To assist Boards of Directors in community associations navigate the many hazards of the challenging COVID era, NHE, Inc. — one of the largest association management firms in the Carolinas — is committed to sharing our experience and best practices working with board members across the region. To provide guidance on many of the specifics on this important topic, we have enlisted the assistance of Ryan Oates, Esquire, from the law firm of McCabe, Trotter & Beverly, PC, to discuss association assessment collections during the COVID-19 crisis.
Over the last few months, COVID-19 has wreaked havoc with a once-flourishing economy, and driven unemployment to levels we never thought possible. The sudden changes lead to an important question: what should the board of a homeowner or condominium association do when an owner falls behind on their assessments?
The collection of assessments by community associations is vital to any association’s continued existence. Most community associations are nonprofit corporations with budgets and bylaws, and like most organizations has its own set of financial obligations.
Consult Governing Documents First
As with most issues impacting a community association, it is important to begin by consulting the governing documents to understand the corporation’s duties and obligations. The topic of assessment collection is typically addressed in the Master Deed, Declaration or Bylaws (or a combination of these), along with the duty to develop a budget, assess the membership and to collect funds. This is important because the corporation must be funded to meet its tax, insurance and other contractual obligations.
Associations also have an obligation to own and/or care for property and must be funded sufficiently to do so. One of the functions of community associations, and what makes associations attractive to current and potential owners, is the ability to share the burden of costs of amenities. Therefore, in addition to the obligations noted above, the homeowners — members of the corporation — also have a practical expectation that their association collect on its budget so that every member is responsible for his or her pro-rata share — and no member is paying on another member’s obligation.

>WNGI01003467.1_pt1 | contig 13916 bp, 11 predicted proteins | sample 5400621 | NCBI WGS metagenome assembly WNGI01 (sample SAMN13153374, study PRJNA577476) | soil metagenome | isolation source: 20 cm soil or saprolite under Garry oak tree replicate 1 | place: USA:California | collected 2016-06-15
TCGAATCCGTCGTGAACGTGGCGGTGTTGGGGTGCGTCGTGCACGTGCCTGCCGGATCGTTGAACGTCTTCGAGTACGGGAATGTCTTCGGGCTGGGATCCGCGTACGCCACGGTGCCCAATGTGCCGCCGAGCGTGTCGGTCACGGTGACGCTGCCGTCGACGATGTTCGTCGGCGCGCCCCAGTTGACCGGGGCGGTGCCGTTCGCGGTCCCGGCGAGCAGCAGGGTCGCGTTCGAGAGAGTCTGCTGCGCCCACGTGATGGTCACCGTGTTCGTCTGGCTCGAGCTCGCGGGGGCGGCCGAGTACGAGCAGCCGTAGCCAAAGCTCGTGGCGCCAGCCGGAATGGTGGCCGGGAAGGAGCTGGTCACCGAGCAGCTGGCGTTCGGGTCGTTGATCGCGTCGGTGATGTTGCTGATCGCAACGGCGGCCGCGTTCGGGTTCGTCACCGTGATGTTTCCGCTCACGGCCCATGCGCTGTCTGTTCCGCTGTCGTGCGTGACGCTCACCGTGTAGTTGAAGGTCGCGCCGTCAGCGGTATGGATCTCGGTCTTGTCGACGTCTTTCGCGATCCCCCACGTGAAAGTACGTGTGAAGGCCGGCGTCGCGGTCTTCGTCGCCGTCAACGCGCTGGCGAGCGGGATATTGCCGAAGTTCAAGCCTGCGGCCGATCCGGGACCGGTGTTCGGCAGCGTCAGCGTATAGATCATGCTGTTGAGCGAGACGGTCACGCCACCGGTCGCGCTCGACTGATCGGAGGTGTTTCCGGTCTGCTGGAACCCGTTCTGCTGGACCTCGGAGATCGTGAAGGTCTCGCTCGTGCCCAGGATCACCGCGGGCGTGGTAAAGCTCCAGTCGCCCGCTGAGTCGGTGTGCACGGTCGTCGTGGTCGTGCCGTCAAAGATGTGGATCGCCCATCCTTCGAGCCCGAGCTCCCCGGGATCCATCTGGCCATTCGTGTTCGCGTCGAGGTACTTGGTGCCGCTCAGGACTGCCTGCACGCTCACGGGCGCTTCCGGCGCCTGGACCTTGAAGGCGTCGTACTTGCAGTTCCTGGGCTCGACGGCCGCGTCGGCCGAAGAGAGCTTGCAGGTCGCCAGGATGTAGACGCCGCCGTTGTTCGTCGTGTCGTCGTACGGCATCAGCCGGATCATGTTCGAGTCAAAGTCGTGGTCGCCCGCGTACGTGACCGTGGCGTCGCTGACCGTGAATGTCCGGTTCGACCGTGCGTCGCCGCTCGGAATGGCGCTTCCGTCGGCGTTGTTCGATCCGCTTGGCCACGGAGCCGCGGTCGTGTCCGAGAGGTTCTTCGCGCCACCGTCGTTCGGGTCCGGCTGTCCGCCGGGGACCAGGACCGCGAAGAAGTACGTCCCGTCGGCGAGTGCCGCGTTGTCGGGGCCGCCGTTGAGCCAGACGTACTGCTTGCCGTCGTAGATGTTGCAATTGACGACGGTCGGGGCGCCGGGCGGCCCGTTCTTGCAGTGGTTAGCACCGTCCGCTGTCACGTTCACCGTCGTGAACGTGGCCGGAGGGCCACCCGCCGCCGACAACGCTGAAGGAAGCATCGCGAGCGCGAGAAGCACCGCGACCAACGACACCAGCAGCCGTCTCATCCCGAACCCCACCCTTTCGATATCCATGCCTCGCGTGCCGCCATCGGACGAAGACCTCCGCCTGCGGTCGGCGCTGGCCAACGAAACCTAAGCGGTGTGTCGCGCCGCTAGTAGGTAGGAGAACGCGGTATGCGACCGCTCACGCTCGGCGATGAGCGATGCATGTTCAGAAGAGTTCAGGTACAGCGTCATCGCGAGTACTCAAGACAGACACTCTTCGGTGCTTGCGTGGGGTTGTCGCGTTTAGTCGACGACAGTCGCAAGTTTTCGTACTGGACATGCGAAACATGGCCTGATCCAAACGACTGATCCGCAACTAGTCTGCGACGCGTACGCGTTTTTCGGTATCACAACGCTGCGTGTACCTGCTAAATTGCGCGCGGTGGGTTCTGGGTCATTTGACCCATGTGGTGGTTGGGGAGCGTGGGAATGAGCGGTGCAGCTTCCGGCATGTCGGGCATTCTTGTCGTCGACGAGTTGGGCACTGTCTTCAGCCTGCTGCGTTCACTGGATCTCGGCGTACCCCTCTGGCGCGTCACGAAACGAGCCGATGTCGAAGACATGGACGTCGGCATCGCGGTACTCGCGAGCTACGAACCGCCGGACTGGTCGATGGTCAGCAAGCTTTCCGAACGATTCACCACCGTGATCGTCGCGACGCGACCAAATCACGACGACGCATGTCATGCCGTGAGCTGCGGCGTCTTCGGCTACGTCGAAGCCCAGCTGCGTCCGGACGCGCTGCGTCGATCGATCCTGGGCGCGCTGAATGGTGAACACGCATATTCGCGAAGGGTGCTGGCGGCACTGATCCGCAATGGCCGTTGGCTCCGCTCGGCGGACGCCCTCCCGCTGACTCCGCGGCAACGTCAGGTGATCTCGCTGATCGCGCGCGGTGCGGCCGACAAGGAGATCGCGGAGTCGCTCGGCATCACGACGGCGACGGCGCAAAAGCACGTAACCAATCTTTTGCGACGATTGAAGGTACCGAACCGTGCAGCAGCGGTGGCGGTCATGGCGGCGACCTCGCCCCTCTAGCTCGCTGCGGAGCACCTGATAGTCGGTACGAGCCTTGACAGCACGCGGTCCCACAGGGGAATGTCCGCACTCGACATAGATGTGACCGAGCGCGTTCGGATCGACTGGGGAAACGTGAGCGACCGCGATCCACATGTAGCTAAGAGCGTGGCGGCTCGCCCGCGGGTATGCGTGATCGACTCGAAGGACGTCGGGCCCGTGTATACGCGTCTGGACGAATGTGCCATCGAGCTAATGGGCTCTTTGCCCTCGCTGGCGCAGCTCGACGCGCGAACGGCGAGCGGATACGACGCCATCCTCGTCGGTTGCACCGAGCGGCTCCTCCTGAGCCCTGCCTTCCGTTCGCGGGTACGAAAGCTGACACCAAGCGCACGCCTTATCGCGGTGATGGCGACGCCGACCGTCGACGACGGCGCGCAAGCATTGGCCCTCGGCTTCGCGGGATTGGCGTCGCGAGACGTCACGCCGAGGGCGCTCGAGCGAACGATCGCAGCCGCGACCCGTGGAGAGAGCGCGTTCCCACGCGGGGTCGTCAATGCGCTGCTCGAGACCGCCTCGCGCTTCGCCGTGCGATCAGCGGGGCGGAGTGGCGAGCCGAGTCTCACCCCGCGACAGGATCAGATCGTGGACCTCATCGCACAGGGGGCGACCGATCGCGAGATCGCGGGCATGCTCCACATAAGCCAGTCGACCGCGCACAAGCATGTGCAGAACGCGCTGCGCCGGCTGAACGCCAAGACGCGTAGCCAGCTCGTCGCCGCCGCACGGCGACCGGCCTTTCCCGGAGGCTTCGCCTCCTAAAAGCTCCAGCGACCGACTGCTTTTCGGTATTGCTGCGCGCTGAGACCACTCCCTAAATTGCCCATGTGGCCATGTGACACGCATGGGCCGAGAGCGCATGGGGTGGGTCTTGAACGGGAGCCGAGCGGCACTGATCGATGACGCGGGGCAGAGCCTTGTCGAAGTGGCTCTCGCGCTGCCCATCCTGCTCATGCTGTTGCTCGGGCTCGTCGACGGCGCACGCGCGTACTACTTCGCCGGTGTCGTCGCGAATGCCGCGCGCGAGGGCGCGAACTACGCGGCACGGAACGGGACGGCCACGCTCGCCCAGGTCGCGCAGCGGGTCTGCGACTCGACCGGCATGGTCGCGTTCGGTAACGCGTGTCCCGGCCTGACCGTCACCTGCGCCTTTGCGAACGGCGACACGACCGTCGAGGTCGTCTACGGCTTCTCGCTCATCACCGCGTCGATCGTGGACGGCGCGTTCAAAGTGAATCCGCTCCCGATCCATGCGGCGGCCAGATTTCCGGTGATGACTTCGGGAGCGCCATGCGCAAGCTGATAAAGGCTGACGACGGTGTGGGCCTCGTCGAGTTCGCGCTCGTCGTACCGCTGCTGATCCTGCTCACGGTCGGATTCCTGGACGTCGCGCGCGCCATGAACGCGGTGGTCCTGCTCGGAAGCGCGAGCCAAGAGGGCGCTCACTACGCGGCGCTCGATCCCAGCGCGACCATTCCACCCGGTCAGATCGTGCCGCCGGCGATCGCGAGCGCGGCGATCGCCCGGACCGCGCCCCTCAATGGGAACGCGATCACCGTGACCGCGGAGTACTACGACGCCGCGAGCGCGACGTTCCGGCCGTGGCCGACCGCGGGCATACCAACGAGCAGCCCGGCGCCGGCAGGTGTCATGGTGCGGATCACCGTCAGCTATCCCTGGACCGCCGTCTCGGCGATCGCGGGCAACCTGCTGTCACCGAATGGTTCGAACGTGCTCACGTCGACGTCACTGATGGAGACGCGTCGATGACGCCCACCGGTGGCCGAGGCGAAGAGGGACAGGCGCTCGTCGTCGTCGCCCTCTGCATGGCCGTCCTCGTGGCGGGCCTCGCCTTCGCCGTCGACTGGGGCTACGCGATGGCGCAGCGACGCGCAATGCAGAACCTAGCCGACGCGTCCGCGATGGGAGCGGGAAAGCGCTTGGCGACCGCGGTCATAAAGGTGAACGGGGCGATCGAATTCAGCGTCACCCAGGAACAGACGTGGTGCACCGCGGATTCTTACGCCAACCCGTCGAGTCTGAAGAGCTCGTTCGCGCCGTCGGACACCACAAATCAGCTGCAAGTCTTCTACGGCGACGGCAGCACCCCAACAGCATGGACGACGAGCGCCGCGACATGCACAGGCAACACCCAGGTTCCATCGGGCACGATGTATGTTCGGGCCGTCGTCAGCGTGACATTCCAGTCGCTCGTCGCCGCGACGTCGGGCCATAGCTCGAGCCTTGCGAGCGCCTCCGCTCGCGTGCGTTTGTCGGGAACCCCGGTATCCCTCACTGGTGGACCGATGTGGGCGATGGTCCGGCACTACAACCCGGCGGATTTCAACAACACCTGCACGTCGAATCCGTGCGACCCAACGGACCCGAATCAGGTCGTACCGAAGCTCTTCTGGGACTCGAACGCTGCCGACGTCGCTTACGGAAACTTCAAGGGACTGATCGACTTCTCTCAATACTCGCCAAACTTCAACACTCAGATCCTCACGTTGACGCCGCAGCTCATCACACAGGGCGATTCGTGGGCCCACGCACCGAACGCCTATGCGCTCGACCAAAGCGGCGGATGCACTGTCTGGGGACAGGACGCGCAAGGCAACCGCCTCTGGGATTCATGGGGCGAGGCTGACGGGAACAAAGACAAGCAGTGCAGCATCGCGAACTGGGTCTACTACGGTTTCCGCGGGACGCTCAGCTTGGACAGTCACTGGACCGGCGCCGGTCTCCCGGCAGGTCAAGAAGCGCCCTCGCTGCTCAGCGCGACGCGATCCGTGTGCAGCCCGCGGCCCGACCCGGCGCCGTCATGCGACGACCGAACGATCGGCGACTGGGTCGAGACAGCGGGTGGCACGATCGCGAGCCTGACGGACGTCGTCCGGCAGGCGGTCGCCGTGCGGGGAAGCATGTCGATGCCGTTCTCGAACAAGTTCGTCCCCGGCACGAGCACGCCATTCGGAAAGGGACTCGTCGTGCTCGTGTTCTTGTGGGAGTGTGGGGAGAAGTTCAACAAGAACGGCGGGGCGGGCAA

It is also important to fully understand the legal consequences, if any, of a change in your association’s collection policy. It is wise to discuss such decisions with legal counsel who can provide advice on the issues, including time periods for when collections action may be taken, which you may be considering.
Communications and Compassion are Key
Once your board of directors has fully understood and discussed these matters, communicate any modification to the existing policy clearly and through as many means as possible. Best practices include mailing and/or emailing the entire community and posting signs at the entrances/exits of the community. It is better to overcommunicate these important changes, so send more notices than you normally might for less critical news. Highlight that you take payment plans and are willing to work with your owners – always a best practice, but especially important right now.